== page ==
Four Ways to Savor the Act of Eating

Life is busy—filled with gadgets and tasks and calendars. Yet, no matter what else you're doing, you are called to honor the needs of your animal body a few times each day. You’re invited to connect with nature through eating.

No matter how sleek and modern your life, your place within the web is indisputable. Teaching a mindful eating workshop at Kripalu recently, I was moved hearing guests describe the shift from viewing eating as another task to check off their list to experiencing it as a relationship to enjoy. They spoke about how that shift happens as they remind themselves to relax, slow down, and breathe.

I love that in this era of cutting-edge nutritional science, the tenets of Ayurveda, traditional Chinese medicine, and other ancient, nature-based systems seem prescient. Modern science is rediscovering what the yogis knew all along: Eating balanced meals in a calm environment, with gratitude, creates heath and healing. This simple recipe can take us far in addressing much of what ails us now.

If you feel a little disconnected from nature, please know that it’s right there waiting for you. All you need to do is remind yourself to participate. Here are four practices that can serve as reminders.

1. Say grace.

Grace helps us pause and take stock before diving into our meal. As we say grace—each in our own way—we take in the meal, breathe, and relax. In the yogic tradition, there are many mantras to bless meals and express gratitude for the profound connection of nature and life that food offers.

2. Eat your largest meal in the middle of the day (and take a break from nighttime eating).

For centuries, Ayurvedic practitioners have been recommending that we eat the largest meal of the day at noontime. Recent findings on the circadian nature of our gut microflora (the bacterial life in our lower intestines) confirm this practice, suggesting that these little gene-filled bugs—responsible for immunity and other crucial aspects of health—are more active during the day than at night. So, you digest differently at midday than at midnight, and eating your largest meal at midday will likely support your digestion and energy level.

If your schedule interferes with the time it takes to eat and digest a larger meal at midday, consider making smaller changes that can start to bring your timing into a more day-centric pattern. For example, if I’m teaching an afternoon class at Kripalu, I don’t feel comfortable eating a big lunch, so I have a slightly larger breakfast or an earlier dinner after class.

3. Keep an eye out for genetic nutritional testing.

Nutritional science is undergoing (yet another) transformation: Genetic nutrition is here. Tests are now available to tell you the range of macronutrients (carbohydrates, fat, protein) that works best for you, and the likelihood of your tolerating gluten, dairy, caffeine, or alcohol. We can now find the kinks in your genetic code that short-circuit smooth metabolic pathways for a variety of nutrients, making you require more or different forms of a nutrient or food.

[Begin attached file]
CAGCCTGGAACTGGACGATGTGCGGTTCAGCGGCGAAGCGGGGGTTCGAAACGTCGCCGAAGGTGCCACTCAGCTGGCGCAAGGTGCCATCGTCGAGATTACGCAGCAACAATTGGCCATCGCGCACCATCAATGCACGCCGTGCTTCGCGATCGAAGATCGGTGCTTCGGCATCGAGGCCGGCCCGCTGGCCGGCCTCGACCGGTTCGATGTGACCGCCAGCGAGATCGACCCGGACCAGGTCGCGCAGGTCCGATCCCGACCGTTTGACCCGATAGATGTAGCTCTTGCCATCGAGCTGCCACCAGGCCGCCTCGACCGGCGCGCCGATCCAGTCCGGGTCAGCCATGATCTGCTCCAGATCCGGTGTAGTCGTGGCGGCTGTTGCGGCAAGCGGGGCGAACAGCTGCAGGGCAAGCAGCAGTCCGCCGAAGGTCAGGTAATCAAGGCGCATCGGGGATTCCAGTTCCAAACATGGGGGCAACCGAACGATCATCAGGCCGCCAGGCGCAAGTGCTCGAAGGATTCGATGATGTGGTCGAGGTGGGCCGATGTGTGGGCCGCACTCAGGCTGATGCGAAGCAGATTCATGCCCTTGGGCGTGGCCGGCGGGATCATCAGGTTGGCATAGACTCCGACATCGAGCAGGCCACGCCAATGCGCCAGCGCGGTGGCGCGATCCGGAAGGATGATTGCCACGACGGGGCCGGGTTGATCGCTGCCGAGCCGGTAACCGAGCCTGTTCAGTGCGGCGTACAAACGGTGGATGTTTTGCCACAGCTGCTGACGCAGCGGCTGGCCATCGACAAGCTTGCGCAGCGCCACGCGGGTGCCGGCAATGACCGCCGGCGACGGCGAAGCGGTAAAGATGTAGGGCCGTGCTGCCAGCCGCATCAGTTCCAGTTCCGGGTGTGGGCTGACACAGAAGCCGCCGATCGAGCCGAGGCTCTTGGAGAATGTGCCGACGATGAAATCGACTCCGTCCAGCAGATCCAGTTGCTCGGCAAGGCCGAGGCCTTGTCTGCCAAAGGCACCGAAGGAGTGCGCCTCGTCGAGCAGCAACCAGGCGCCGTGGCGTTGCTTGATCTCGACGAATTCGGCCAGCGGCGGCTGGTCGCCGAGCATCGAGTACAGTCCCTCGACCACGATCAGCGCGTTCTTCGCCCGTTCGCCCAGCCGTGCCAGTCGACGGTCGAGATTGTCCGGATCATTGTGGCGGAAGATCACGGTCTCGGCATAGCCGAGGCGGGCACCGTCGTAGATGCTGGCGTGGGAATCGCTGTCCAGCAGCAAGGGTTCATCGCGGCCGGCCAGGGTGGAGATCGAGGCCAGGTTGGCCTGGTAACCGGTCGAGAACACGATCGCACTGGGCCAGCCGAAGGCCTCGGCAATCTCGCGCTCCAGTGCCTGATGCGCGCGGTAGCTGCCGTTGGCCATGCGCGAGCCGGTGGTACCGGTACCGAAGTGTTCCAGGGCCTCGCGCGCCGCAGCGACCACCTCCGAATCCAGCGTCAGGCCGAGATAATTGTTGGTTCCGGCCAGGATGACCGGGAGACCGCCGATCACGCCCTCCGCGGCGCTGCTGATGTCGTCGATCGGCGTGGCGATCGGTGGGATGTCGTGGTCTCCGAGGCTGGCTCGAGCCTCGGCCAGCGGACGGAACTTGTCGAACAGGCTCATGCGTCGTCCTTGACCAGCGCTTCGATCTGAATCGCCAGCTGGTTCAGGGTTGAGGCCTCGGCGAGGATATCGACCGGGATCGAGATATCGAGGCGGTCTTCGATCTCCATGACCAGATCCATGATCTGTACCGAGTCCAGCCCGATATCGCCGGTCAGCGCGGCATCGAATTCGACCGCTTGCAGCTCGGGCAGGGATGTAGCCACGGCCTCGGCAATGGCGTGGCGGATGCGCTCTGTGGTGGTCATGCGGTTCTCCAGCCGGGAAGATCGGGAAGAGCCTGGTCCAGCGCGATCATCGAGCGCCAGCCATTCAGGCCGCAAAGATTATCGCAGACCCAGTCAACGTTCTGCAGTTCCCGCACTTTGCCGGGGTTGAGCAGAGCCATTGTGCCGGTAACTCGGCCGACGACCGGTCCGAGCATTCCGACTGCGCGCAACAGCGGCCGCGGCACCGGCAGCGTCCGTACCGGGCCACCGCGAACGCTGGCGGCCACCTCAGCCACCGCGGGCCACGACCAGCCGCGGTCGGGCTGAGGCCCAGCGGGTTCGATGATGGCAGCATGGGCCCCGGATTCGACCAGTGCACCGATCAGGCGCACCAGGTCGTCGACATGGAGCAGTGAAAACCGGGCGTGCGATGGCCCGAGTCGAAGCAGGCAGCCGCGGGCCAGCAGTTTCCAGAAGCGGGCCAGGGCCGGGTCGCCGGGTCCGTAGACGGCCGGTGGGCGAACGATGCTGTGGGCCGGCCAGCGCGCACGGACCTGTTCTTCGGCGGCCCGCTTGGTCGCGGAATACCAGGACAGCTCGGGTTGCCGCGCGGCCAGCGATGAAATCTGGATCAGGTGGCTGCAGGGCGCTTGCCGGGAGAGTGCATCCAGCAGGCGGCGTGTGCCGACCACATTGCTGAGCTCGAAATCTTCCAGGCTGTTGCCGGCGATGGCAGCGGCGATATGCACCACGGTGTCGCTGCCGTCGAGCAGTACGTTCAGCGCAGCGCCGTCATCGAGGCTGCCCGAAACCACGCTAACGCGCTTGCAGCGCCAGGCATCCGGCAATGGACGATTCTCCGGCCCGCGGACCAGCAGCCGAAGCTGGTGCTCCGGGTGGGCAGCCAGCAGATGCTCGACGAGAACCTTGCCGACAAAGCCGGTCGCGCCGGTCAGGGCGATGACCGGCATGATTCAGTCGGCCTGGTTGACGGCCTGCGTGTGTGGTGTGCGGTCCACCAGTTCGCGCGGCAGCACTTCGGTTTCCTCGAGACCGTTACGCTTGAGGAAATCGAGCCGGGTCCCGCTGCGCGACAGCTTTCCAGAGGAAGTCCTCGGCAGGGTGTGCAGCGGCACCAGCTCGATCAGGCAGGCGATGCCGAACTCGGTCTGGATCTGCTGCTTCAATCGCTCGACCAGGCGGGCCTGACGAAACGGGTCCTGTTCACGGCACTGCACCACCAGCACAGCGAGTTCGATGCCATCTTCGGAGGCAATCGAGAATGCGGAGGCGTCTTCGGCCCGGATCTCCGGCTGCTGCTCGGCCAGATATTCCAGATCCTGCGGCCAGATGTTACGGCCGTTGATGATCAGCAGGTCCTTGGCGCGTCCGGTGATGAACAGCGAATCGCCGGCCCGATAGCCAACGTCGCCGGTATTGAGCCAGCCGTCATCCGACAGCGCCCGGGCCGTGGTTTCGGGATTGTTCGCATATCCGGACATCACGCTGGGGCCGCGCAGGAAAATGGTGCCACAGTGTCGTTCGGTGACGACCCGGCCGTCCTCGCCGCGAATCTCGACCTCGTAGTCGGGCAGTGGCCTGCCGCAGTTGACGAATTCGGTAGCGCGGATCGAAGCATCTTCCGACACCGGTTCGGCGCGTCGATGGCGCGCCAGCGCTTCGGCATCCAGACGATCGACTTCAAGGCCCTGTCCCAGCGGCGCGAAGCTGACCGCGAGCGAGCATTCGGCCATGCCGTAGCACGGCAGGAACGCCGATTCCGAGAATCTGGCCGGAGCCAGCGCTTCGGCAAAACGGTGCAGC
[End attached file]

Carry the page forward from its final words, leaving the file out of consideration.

“Genes are a mirror of who you are, and direct how you respond to food,” says genetic dietitian Amanda Archibald. “Your genes do not subscribe to theories about paleo or keto or any other dietary perspective other than the one that is unique to you.”

Genetic testing for nutrition is still young, so the validity of many of these tests is still under review, and insurance reimbursement can be iffy. And there are legal and other considerations with genetic testing: For example, some life insurance policies state that if you get genetic testing, they want a copy, too. Do the research on the implications before jumping in. Over time, and hopefully fairly quickly, these issues will be worked out.

4. Bring mindfulness to the table.

When you slow down and take a moment to eat with your senses, you automatically open the reconnection channel with nature. Can you take a few breaths before your next bite to admire the color and beauty of your food? Note the blush of the apple or the vibrancy of the greens. Take a few breaths to witness the life carried in the plant or animal. Breathe, relax, and honor.

Slow down and notice how it feels to bring this gift of the earth—this one bite—more deeply into your internal universe. Notice how this one bite is propelled by the muscular wave of peristalsis down your esophagus toward your belly. Notice how your body receives it.

Annie B. Kay, MS, RDN, E-RYT 500, C-IAYT, is an author, nutritionist, Kripalu faculty member, and important voice in whole-foods nutrition and yoga.

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